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The greatest ad campaign

What do you think is the greatest ad campaign ever? Coca-Cola? Apple? Levi's? All great choices, but I'd argue that the most effective ad of all time was by De Beers. And part of its success was through the smart application of a simple psychological bias. A bias that you can still apply today.
The greatest ad campaign
© Norman Kin Hang Chan via

Back in the 1930s, diamonds weren’t the unthinking choice among Americans looking to buy engagement rings. People were as likely to buy emeralds or sapphires as diamonds. But De Beers made diamonds the natural choice for romantics by linking the durability of the stone with the eternal nature of true love. Frances Gerety’s 1947 tagline, “A diamond is forever”, helped forge this link brilliantly.

However, as ad man Rory Sutherland has said, it’s only the second-best line that De Beers coined: even better was the copy persuading consumers that the appropriate budget for a ring was a month’s salary.

This tactic is a simple application of the psychological principle called anchoring. If you mention a number, even an irrelevant one, people can’t help but be influenced by it. People recognised that a month's salary was slightly arbitrary, but they used it as the starting point when reflecting on how much to spend.

The evidence for anchoring dates back to 1974 and one of the most cited papers in the history of behavioural science: Judgement under Uncertainty by Daniel Kahneman and Amos Tversky.

The scientific evidence

The paper included a novel experiment. The academics had participants spin a wheel of fortune and once it stopped they posed a question: “What proportion of African states are members of the United Nations?”

But, as in all psychology experiments, there was a twist: the wheel of fortune was rigged. It only stopped at two numbers: 10 or 65. This arbitrary number acted as an anchor in the experiment. When the wheel came to rest at 10, participants guessed that 25% of African states were members, whereas when it stopped at 65 they estimated 45%. The initial anchor significantly affected their judgement.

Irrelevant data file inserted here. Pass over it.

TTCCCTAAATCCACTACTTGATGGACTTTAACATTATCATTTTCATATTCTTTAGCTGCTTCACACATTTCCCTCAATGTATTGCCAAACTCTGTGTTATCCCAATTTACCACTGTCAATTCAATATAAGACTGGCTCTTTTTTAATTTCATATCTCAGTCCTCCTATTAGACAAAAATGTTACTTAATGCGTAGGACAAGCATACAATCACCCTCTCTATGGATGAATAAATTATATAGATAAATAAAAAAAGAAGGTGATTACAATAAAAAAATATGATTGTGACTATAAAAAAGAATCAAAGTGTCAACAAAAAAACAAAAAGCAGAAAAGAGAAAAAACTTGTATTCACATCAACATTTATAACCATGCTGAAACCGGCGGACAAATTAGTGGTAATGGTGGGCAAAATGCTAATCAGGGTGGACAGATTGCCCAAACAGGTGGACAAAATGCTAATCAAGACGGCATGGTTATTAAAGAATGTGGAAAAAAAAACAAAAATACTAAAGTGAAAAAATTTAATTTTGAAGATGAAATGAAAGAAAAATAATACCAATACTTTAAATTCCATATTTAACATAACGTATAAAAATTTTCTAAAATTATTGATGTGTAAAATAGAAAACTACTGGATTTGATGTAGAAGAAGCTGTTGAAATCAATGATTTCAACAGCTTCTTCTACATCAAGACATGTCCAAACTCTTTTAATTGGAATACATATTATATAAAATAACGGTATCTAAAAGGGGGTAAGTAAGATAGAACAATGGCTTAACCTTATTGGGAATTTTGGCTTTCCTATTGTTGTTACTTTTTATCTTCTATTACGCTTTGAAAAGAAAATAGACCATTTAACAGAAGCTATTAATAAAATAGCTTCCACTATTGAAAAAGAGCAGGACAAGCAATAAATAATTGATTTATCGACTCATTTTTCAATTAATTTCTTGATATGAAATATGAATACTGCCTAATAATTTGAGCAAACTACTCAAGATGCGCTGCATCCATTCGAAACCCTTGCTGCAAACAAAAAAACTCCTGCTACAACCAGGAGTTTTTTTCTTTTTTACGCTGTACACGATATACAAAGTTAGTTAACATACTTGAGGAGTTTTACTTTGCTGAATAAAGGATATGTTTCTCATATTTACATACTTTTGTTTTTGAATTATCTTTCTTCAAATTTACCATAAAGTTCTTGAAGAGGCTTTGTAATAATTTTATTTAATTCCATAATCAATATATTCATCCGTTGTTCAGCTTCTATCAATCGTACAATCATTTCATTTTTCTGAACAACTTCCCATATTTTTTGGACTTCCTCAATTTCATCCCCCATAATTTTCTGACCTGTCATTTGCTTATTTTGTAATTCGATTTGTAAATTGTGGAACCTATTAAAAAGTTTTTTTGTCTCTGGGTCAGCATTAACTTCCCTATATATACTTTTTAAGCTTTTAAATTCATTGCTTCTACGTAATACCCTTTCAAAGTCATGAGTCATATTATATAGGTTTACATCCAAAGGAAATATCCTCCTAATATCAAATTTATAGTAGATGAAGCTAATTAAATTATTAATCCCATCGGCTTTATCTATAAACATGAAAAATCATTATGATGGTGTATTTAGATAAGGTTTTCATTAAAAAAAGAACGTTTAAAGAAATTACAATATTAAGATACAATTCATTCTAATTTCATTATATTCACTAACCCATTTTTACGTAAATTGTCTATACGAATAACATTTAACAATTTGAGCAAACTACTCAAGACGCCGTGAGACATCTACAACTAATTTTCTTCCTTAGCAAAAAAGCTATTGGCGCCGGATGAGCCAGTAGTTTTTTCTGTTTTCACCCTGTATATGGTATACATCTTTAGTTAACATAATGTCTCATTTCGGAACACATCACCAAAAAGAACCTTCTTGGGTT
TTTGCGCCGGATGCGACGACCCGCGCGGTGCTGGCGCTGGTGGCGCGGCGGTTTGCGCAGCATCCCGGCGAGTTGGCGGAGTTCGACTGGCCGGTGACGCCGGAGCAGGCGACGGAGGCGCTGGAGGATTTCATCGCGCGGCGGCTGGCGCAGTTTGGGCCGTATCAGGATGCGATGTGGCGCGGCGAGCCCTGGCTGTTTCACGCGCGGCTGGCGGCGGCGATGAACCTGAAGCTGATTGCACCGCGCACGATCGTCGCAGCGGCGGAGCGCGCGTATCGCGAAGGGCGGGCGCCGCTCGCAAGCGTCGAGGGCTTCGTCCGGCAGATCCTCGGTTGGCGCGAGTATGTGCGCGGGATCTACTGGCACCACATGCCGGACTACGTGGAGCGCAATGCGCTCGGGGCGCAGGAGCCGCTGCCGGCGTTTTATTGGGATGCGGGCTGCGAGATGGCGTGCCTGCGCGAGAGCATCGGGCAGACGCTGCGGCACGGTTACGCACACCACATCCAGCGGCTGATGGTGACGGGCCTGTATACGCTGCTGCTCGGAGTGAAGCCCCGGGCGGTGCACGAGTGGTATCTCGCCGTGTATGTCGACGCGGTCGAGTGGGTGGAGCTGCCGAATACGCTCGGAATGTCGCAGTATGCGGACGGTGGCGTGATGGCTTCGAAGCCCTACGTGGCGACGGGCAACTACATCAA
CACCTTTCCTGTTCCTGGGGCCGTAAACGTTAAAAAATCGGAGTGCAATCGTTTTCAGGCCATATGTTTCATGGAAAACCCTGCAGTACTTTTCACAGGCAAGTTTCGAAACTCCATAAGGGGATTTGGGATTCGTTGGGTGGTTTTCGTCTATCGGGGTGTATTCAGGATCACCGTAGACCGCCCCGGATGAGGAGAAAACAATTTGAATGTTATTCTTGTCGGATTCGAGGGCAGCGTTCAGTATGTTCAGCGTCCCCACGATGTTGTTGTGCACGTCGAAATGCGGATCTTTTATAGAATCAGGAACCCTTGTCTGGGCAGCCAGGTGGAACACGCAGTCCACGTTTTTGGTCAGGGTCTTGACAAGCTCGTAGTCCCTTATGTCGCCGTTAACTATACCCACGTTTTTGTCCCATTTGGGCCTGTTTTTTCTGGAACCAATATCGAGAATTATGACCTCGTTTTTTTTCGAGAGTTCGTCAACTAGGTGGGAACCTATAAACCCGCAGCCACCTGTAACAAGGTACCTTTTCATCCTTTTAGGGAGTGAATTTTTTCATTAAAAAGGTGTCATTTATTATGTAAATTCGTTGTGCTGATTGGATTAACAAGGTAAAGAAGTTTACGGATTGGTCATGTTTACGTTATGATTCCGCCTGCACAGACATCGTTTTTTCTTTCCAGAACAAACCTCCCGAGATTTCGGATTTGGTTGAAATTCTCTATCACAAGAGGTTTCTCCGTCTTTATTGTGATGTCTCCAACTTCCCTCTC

The academics believed that anchoring worked, not because the arbitrary number was deemed relevant, but because participants inadvertently used it as the starting point for their deliberations.

The students who saw the number 10 recognised that it was too low but they adjusted upwards from there. As the students were uncertain about the composition of UN member states they had a broad range of reasonable answers. As they moved upwards from the anchor they hit the lower edge of that range and decided upon that as their answer.

Those who had seen 65 on the wheel similarly knew it wasn’t accurate - but they began their calculations from a higher point and, adjusting from there, hit the upper edge of the range of reasonable answers.

A billion-dollar bias

But the story doesn’t end there. In the 1960's De Beers changed their advice in America. They said that actually you should spend two months’ salary on an engagement ring. Once again anchoring had the desired effect and people increased how much they were prepared to pay.

And then in the 1980s they launched in Japan, a country with no tradition of engagement rings at the time. This time they suggested that men should spend three months of salary to prove the depth of their love. Once again anchoring worked its magic.

The results have been exceptional. Not only did De Beers make diamonds the default choice for those looking to buy an engagement ring, but also people were prepared to spend lavishly. De Beers’ US diamond sales rose from $23m in 1939 to $2.1bn in 1979. Even accounting for inflation, that’s a nineteen-fold increase.

A simple application of a bias created one of, if not the most, successful campaigns in the world. Now all you need to do is think how can you introduce anchors into your communications and negotiations.

About Richard Shotton

Richard is the author of The Choice Factory, a book about applying behavioural science to advertising. He started his career as a media planner 17 years ago, working on accounts such as Coke, 118 118 and, before moving into research. Richard tweets about the latest social psychology findings from the handle @rshotton.

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